A two- to three-fold increase in the mRNA expression levels of microglial activation markers CD11b and CD14 was observed in bone cancer pain rats at days 6 and 12 after inoculation (n = 4, ANOVA1w, P < 0.01, post hoc Dunnett testing). CD11b mRNA expression was also higher at day 18 after inoculation relative to the normal and sham group (ANOVA1w, P < 0.05, post hoc Dunnett testing). The bone cancer pain group also showed significant up-regulation proinflammatory cytokines mRNA (IL-6, IL-1β, TNF-α, and INF-β) (n = 4, ANOVA1w, P < 0.01, post hoc Dunnett testing), starting at day six after inoculation for IL-1β and TNF-α (P < 0.05), and starting at day 12 after inoculation for IL-6 and INF-β (P < 0.01) (Fig. 3).
Identification of optimal siRNAs for knockdown of TLR4 in cell culture
To assure the effectiveness of the siRNA sequences for intrathecal injection, the ability of these siRNAs to knockdown TLR4 mRNA was determined in vitro. The TLR4 siRNA pool (2 μg) reduced TLR4 mRNA by 83% (siRNA439), 61% (siRNA312), 55% (siRNA1495), and 53% (siRNA2062), respectively, compared with a vehicle-treated group, 24 h after transfection in a microglial cells line (HAPI). This effect was not seen with scrambled duplexes (Fig. 4B). In addition to measuring the effect of the siRNA treatment on TLR4 mRNA, we also determined their effect TLR4 protein expression 48 h after transfection, by western blot analysis. TLR4 protein expression was significantly reduced following treatment with TLR4 siRNA compared with mismatched siRNA treatment (Fig. 4A,C). The most effective siRNA for knocking down TLR4 expression was siRNA439(n = 4, ANOVA1w, P < 0.001, post hoc Dunnett testing).
Intrathecal TLR4 siRNA439 attenuates bone cancer pain in the rat model
In the siRNA-treated IBCP group, the PWTs were significantly higher and the ambulatory scores were significantly lower than those observed in mismatch siRNA- and vehicle-treated rats (n = 10, ANOVA2w, P < 0.01, pos-hoc Bonferroni), and there were no significant differences compared to normal rats (ANOVA2w, PWT, P = 0.93 and AS, P = 0.3) (Fig. 5A, B). No significant difference was observed between mismatch siRNA- and vehicle-treated rats, which indicated that intrathecal injection of TLR4 siRNA439 could prevent the initial development of bone cancer pain. In the siRNA-treated WBCP group, the PWTs were significantly elevated compared with the mismatch siRNA- and vehicle-treated rats (n = 10, ANOVA2w, P < 0.01, pos-hoc Bonferroni), but still lower than in normal rats (P < 0.05) (Fig. 5C, D). Meanwhile, spontaneous pain was attenuated compared with mismatch siRNA- and vehicle-treated rats(n = 10, ANOVA2w, P < 0.01, pos-hoc Bonferroni). However, the ambulatory score was still higher than normal rats (P < 0.05), which indicated that intrathecal injection of TLR4 siRNA439 could alleviate, but not reverse, well-established bone cancer pain.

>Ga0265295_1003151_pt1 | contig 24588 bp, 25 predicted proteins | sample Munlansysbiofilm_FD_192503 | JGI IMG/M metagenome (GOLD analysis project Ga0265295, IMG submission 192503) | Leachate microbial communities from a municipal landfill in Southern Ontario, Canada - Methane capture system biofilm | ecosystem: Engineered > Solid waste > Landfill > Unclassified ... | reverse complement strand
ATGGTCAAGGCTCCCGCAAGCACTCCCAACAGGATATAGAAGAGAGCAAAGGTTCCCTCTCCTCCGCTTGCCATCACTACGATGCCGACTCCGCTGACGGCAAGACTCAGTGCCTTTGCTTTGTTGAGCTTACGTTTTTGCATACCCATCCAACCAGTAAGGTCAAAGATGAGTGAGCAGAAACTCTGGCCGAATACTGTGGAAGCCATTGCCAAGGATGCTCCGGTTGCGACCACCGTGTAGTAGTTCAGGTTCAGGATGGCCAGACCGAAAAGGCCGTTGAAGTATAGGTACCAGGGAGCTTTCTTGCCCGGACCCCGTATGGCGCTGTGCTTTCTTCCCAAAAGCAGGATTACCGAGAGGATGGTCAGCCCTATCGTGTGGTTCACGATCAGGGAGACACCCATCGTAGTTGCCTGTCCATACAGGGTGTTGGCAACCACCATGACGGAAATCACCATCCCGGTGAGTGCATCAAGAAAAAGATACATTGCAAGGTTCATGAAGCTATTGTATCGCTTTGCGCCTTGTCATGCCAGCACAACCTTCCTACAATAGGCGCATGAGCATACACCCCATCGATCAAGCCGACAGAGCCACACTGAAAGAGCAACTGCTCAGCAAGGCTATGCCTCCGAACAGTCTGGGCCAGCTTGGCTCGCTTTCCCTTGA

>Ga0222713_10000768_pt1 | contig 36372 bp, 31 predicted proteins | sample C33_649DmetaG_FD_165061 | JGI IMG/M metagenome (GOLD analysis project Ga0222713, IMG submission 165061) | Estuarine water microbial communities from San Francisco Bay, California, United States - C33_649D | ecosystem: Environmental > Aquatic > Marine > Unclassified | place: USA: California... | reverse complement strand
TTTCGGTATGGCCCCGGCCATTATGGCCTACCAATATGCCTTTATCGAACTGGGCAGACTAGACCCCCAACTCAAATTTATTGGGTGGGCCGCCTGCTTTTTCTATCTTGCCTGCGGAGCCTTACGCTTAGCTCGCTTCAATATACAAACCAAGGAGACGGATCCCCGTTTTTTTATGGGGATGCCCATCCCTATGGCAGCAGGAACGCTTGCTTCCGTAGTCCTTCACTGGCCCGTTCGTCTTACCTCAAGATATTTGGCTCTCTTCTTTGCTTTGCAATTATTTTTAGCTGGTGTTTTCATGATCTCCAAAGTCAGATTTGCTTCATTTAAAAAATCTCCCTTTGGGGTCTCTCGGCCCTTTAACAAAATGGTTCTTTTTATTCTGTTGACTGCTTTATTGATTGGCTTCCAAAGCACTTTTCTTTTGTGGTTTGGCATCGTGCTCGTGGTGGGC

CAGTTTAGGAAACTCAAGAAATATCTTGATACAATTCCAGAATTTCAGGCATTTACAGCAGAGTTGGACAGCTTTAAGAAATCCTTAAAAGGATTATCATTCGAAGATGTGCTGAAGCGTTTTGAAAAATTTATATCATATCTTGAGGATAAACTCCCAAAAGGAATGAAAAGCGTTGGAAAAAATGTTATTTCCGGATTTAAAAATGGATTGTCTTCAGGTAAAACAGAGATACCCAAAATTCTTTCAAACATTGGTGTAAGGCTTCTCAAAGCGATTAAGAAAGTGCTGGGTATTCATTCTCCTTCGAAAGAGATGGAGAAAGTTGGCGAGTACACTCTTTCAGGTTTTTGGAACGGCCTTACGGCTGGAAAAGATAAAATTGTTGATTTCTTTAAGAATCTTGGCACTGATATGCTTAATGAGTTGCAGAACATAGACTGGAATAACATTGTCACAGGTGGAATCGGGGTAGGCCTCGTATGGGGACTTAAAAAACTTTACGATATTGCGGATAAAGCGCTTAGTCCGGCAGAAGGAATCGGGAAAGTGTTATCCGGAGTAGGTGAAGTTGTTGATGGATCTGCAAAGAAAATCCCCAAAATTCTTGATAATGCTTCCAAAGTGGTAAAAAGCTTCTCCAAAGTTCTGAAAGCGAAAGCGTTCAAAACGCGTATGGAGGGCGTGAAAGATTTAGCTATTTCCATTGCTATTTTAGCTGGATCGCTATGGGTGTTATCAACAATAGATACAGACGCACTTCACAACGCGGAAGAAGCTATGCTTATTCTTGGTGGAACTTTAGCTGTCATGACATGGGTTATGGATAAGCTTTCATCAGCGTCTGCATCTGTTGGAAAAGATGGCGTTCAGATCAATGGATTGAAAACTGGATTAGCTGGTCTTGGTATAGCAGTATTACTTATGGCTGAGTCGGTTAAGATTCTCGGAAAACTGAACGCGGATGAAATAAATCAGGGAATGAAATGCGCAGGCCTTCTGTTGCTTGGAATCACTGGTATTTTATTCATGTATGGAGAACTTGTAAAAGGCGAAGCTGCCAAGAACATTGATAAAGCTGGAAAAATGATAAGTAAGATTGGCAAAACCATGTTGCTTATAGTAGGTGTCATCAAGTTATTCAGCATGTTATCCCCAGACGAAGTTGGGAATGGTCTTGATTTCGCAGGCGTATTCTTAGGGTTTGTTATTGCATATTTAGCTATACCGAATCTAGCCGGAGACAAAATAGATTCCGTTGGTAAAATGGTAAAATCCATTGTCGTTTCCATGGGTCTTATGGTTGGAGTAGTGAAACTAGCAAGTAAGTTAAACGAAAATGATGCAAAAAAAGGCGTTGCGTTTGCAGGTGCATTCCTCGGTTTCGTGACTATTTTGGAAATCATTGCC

Attenuation of TLR4 expression by siRNAs
The TLR4 mRNA levels in the L4~6 lumbar spinal cord from mismatch siRNA- and vehicle- treated bone cancer pain rats were higher (62% ± 8 in IBCP group; 70% ± 6 in WBCP group, n = 4) relative to that of normal rats. TLR4 siRNA439 treatment caused a significant decrease (58% ± 8 in IBCP group (Fig. 6A), 43% ± 7 in WBCP group (Fig. 6B) (n = 4)) in the TLR4 mRNA level compared with that in normal rats.
At the protein level, whether in the IBCP group (Fig. 6C, E) or in the WBCP group (Fig. 6D, F), data from several western blot experiments revealed a significant up-regulation of the TLR4 (n = 4, ANOVA1w, P < 0.01, post hoc Dunnett testing) protein in mismatch siRNA- and vehicle-treated bone cancer pain rats relative to that from normal rats. TLR4 siRNA439 treatment caused a significant decrease (n = 4, ANOVA1w, P < 0.01, post hoc Dunnett testing) relative to the level in mismatch siRNA- and vehicle-treated bone cancer pain rats, and a significant decline compared to normal rats(P < 0.05) in the IBCP group.
siRNA-mediated knockdown of TLR4 leads to decreased bone cancer pain-induced microglial activation and proinflammatory cytokine expression